But the numbers only begin to show how social networks, led by Bay Area companies Facebook and Twitter, are reshaping the way people communicate. And because of that trend, businesses began to adopt social media in 2009 and figure to get more involved in the new year.
“The corporate response was no longer, ‘What is this thing?’ ” said analyst Josh Bernoff of Forrester Research. “They were asking questions about how should we go about this, which tools should we use and what sort of (return on investment) should we expect. They were asking business questions.”
Social media has gone from being an easy way for people to keep up with friends and relatives to becoming as integral for businesses as e-mail in managing customer relationships and projects.
“It is my lifeline for business,” said Lisa Choi, a partner program manager for Responsys Inc., a San Bruno e-mail marketing company.
Choi said her Facebook profile was “very personal” a year ago, but then she started using it to set up meetings and deepen relationships with clients.
“I started adding more people from my professional world to my personal world,” Choi said. “I have over 900 friends on Facebook, and half of them are work-related.”
Even though surveys showed a large number of firms were restricting or blocking employees from using social networks, businesses still tend to follow the consumers, who were flocking to social media in droves in 2009.
Facebook registered its 350-millionth member in December, a phenomenal growth spurt considering the Palo Alto firm had 140 million members one year earlier.
Facebook shot past previous social-media king MySpace, which doesn’t release its total membership numbers, but reports that it has more than 100 million unique monthly users.
And Bernoff said the year in social media is better summed up with one word: Twitter.
Thriving on brevity
That’s appropriate because the 3-year-old San Francisco microblogging service has thrived on the brevity of its 140-character messages and took off in 2009 with celebrities like Ashton Kutcher and Oprah Winfrey tweeting.
The privately held Twitter does not reveal how many members it has, although some analysts estimate that there are more than 70 million. The online analytics firm Compete Inc. has said Twitter’s number of unique U.S. visitors increased from 4.5 million in November 2008 to 22.4 million last month. And according to Web measurement firm comScore Inc., Twitter grew to 58.3 million unique visitors worldwide in October, compared with 4.4 million 12 months earlier.
Bernoff, co-author of “Groundswell: Winning in a World Transformed by Social Technologies,” said Twitter’s growing influence was felt worldwide, even to the point that the larger Facebook changed the way it looks and operates to more closely emulate Twitter.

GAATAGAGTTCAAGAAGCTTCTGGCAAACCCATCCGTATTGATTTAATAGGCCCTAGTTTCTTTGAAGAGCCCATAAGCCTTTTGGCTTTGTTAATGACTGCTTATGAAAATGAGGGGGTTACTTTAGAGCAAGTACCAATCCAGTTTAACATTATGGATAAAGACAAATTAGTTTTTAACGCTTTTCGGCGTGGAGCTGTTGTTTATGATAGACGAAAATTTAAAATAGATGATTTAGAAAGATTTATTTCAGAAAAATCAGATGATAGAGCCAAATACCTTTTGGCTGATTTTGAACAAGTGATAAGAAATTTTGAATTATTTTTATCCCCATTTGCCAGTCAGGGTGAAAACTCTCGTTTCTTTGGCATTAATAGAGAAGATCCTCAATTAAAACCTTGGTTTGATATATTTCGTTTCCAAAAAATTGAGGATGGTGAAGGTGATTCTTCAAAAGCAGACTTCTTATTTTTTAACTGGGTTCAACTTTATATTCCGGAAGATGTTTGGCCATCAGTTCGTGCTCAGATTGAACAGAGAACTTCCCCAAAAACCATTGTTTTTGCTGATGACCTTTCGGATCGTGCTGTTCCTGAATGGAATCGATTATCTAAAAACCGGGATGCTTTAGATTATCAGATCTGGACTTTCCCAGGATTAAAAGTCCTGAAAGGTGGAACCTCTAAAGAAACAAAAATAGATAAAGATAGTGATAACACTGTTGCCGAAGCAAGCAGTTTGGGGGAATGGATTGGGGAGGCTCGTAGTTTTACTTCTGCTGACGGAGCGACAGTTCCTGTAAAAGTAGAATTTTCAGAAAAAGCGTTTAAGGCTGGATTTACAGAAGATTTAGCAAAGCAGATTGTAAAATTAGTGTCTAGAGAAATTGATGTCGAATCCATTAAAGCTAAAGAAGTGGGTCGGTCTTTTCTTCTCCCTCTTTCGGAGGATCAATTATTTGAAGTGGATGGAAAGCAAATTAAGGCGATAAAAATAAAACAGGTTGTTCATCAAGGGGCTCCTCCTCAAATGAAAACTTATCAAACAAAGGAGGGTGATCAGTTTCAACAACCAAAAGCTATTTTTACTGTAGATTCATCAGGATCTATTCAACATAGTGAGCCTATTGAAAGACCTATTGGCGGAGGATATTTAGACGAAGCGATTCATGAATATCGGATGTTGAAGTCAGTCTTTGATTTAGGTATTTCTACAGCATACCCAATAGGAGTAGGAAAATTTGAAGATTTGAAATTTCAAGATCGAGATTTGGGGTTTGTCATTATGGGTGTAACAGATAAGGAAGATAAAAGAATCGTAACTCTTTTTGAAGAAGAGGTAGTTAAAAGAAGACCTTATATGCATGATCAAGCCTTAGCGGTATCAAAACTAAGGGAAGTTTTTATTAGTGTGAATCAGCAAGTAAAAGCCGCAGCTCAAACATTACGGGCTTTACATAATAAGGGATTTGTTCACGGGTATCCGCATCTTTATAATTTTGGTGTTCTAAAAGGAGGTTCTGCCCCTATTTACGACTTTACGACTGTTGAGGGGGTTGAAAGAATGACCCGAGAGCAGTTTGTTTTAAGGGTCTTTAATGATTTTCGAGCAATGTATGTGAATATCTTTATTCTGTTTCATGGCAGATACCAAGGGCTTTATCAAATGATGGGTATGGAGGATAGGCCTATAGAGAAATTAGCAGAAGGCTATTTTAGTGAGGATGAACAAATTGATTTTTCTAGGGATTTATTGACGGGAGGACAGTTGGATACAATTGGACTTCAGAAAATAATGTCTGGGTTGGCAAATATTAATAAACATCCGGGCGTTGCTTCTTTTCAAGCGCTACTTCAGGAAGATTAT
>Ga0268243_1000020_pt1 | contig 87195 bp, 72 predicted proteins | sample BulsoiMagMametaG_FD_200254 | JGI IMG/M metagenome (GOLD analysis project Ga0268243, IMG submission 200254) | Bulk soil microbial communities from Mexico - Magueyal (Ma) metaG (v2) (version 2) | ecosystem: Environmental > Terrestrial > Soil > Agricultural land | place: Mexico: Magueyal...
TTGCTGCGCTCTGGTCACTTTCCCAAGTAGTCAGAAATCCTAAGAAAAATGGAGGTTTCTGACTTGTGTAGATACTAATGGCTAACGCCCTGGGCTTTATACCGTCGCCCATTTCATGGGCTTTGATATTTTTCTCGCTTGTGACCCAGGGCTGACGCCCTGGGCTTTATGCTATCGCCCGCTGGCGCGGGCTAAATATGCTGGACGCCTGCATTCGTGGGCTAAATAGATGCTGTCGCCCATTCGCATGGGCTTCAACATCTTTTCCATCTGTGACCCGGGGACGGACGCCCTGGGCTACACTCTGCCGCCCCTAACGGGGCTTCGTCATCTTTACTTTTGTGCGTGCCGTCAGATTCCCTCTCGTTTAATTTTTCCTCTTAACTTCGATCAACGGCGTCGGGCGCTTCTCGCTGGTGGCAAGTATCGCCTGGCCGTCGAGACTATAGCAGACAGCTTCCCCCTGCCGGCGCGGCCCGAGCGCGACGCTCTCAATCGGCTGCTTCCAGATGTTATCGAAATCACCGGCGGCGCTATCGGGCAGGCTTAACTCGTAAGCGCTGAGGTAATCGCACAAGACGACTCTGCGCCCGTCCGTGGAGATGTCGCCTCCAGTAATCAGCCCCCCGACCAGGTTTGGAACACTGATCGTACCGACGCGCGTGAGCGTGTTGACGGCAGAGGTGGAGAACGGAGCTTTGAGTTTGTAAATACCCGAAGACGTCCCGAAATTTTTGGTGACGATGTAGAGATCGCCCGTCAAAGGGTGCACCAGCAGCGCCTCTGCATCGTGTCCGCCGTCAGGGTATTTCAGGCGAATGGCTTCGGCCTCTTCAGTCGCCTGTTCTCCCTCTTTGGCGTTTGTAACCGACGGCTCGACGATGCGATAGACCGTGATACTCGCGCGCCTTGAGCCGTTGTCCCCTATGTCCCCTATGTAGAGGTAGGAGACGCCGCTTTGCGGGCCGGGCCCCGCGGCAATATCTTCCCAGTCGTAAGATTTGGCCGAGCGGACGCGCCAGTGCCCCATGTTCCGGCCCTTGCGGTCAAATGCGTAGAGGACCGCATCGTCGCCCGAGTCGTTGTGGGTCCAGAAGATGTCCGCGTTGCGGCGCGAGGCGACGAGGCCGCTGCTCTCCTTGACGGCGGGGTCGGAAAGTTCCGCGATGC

Both are generating income from deals with Google and Microsoft’s Bing to integrate their posts into real-time searches. The conversations, data and other information on those posts are potentially valuable to marketers.
Another measure of that influence came in June, when Twitter became a major conduit for the world’s news and communication from Iran as residents protested the re-election of President Mahmoud Ahmadinejad. The U.S. State Department even asked Twitter to delay scheduled maintenance to make sure Iranians were able to tweet.
Other major events like the death of Michael Jackson turned Twitter into an instant news wire.
Business began paying attention to what their customers were saying on Twitter and Facebook, quickly learning how negative publicity can spread like wildfire over social networks.
Domino’s Pizza found that out in April when two employees posted a YouTube video showing them handling food in an unsanitary manner. The clip went viral through social media. And in July, United Airlines had to deal with a firestorm when a disgruntled musician posted a video protesting the carrier’s handling of his broken guitar.
This holiday season, big retailers such as Sears-Kmart, Target, Toys R Us and J.C. Penney used tweets and Facebook fan pages as a direct marketing tool to promote Black Friday specials. One survey showed that 28 percent of early holiday shoppers were influenced to buy a gift through social media.
Carl’s Jr. chain is using its Facebook fan page to present an interactive “lunch date” on Jan. 13 with Kim Kardashian, who began promoting a new line of salads this week.
It’s not just major firms. A Web site that serves small businesses on the Peninsula runs Twitter Hunt promotions. One hunt for Gaia Essentials, a small Moss Beach soap and skin products shop, asked Twitter followers to answer a trivia question from information found on the shop’s Web site, and its traffic tripled.
“It’s a cost-effective ad solution, helping them expand their customer base,” said Jason Sutherland, owner and founder of PeninsulaShops.com.
Choi uses a plug-in from Xobni Inc. of San Francisco that integrates Microsoft Outlook with her social networks, so photos, status updates and other information are visible within the e-mail program.
Look for more of that kind of integration next year. Microsoft has demonstrated its next version of Outlook that ties into professional social network LinkedIn Corp. of Mountain View, while NutshellMail, a startup partially funded by Facebook, released an application this month that manages social-network interactions through e-mail.
Xobni founder Matt Brezina believes social media and business now have a firm partnership.
“The individual players might change,” Brezina said. “There might be a new Facebook that comes out that beats this Facebook. But the type of data they’re showing and its usefulness to people inside business, I don’t think that’s going anywhere.”